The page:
July 19 2013

Farewell to The Grid: Geoff Bliss

I began writing for The Grid in December 2012. At this time, I was preparing to move to New York City for employment, having relocated back to Woodstock, NY temporarily in August of that year.

I was eager to start writing. I researched a number of potential ideas which could explore emerging planning and design themes in the Greater New York Area. Living 1.5 hours away, I commuted there every other week via Metro North to make site visits, take pictures and write field notes. I was very interested in pursuing topics which were pushing the limits of research and advocacy, having written about The Delancey Street Underground (an underground park in the Lower East Side) and The Welikia Project (an ongoing research project, which continues to investigate the original landscape ecology of NYC over 400 years ago.) These two posts – perhaps above all others – encapsulated what made me passionate about urban planning in the first place; its ability to transform and enliven society’s understanding of cities. But as I would later learn, these interests would become greatly expanded in future posts.

Two months later I recognized that I needed to finish my Master’s Thesis at the University of Cincinnati and moved back to Cincinnati, OH in March. This move, as I would later learn, would also provide me with opportunities to explore local topics which I had originally hoped to investigate in the first place. Through this process, I discovered my interest in urban planning predominantly connected to urban history and how cities can change and evolve over time. Beginning with Cincinnati Bockfest and moving on to other topics, including strategic planning, neighborhood history and urban development, I reported on Cincinnati through a journalistic approach I had learned in college. While some posts largely did not receive the public attention I was looking for, one in particular - Cincinnati Public Staircases - was able to acquire national and even international attention, generating a companion article from the Atlantic Cities. Seeing my work spawn a larger discussion on a nationally respected urban planning website was enormously rewarding.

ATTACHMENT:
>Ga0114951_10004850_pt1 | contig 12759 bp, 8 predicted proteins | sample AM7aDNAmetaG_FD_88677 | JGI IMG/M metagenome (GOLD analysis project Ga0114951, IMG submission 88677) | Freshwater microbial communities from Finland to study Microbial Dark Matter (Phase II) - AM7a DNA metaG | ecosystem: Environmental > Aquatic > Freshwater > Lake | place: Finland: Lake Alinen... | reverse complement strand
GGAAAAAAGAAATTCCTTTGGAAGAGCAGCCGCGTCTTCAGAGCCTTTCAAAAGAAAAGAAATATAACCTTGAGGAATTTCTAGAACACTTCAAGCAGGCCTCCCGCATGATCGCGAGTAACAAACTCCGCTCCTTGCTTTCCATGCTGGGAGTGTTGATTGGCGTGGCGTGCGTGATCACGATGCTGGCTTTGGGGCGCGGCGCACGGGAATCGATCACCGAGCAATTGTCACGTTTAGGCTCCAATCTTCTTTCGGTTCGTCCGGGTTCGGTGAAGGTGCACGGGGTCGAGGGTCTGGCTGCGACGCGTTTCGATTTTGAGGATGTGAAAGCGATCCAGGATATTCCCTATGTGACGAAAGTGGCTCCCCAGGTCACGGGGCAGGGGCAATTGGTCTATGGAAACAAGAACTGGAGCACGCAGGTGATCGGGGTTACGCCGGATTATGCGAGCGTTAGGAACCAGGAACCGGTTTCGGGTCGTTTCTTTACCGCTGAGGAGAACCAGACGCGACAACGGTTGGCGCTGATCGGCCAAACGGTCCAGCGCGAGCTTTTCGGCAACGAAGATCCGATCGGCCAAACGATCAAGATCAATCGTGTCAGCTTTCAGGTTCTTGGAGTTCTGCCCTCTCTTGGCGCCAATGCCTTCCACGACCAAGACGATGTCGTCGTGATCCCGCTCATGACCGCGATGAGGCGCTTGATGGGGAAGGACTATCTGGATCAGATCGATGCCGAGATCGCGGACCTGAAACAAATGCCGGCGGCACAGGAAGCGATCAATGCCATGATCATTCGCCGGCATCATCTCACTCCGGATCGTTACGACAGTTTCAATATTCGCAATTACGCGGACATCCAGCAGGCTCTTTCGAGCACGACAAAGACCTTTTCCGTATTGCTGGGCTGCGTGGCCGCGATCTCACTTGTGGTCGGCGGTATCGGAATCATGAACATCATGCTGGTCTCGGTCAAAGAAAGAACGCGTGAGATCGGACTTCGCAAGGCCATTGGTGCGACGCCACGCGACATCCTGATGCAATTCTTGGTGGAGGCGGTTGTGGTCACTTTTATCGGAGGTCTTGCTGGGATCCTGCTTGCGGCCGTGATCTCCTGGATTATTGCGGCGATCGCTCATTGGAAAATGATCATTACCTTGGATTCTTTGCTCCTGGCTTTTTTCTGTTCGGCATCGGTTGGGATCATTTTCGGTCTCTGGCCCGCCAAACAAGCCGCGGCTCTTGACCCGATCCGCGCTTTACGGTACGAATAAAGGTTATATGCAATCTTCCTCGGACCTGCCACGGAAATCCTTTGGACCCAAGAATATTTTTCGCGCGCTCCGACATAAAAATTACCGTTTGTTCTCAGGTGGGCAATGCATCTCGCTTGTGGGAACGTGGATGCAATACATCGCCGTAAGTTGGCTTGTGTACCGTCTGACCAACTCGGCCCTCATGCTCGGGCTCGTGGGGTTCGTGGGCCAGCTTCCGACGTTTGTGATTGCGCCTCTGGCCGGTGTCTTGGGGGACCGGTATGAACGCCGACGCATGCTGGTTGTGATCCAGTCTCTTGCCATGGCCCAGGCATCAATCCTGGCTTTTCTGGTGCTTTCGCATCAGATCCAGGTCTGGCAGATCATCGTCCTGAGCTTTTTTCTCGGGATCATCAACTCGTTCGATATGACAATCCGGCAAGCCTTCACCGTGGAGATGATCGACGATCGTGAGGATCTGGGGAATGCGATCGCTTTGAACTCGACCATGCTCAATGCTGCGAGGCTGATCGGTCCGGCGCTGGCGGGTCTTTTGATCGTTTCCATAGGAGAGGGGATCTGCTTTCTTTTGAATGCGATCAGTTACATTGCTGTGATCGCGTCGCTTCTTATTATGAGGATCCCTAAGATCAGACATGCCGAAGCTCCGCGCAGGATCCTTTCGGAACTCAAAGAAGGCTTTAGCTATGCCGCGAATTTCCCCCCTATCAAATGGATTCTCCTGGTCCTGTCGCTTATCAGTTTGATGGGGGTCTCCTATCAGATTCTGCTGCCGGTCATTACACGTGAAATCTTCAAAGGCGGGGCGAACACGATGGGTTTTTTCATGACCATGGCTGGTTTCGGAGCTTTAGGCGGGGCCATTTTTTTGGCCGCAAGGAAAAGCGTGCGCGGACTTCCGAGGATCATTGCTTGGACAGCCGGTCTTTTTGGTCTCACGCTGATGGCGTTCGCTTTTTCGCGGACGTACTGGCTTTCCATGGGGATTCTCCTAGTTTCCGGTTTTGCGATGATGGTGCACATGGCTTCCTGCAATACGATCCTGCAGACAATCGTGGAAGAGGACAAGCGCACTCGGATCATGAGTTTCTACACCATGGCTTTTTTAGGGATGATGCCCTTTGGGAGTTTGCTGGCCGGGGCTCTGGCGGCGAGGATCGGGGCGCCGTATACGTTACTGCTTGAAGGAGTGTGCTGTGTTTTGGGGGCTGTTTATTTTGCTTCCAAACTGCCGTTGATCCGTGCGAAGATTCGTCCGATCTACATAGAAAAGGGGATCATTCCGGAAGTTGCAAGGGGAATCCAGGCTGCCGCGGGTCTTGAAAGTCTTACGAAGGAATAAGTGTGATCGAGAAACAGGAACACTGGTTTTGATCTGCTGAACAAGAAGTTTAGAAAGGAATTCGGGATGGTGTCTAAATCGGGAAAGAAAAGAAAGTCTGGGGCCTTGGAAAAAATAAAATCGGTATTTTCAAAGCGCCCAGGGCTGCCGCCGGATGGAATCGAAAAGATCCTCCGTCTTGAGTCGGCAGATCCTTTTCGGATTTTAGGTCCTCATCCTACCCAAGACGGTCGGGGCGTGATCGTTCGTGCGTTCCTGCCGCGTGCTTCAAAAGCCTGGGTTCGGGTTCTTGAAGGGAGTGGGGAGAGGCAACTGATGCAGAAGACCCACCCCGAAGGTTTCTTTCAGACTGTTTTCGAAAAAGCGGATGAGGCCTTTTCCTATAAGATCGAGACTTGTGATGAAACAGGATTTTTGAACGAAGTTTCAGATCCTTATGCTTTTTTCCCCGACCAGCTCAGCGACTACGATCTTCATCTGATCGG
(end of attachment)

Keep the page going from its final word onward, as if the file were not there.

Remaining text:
Geoff Bliss Hiking in Cook Forest State Park

While my time writing for Global Site Plans is coming to an end, I can sincerely attest to how much I have learned and gained in the process. I strongly recommend that students interested in cities, architecture or urban design consider GSP to further their professional writing skills. There are also many opportunities to connect with talented writers reporting from all over the world who share your interests.

As a final note, I would like to personally thank Renée van Staveren and Meg Ryan for your time, patience and expertise. It was a pleasure writing for The Grid and I look forward to reading future posts.

As a closing, I’d like to end with one of my favorite quotes. I take it with me to every new city I visit. I hope that it can inspire the same sense of wanderlust in you as it does me:

“Cities, like dreams, are made of desires and fears, even if the thread of their discourse is secret, their rules are absurd, their perspectives deceitful, and everything conceals something else.” ― Italo Calvino, Invisible Cities

Credits: Photograph by Geoff Bliss. Data linked to sources.

Geoff Bliss

Geoff Bliss grew up in Woodstock, New York and will soon graduate from the Master of Community Planning program at the University of Cincinnati with a focus in Physical Planning. He holds a B.S. in Applied Arts & Science from the Rochester Institute of Technology where he studied Political Science & Archeology. With broad interests in Urban Planning, Geoff is interested finding relationships between Sustainable Development, Urban Archeology, Public Art, and DIY Urbanism. As a Grid blogger, Geoff reported on a wide range of Urban Planning & Urban Design topics in New York City and Cincinnati, OH.

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This entry was posted on Friday, July 19th, 2013 at 9:02 am and is filed under Architecture, Community/Economic Development, Content, Education and Careers, Environmental Design, Social/Demographics. You can follow any responses to this entry through the RSS 2.0 feed. You can leave a response, or trackback from your own site.

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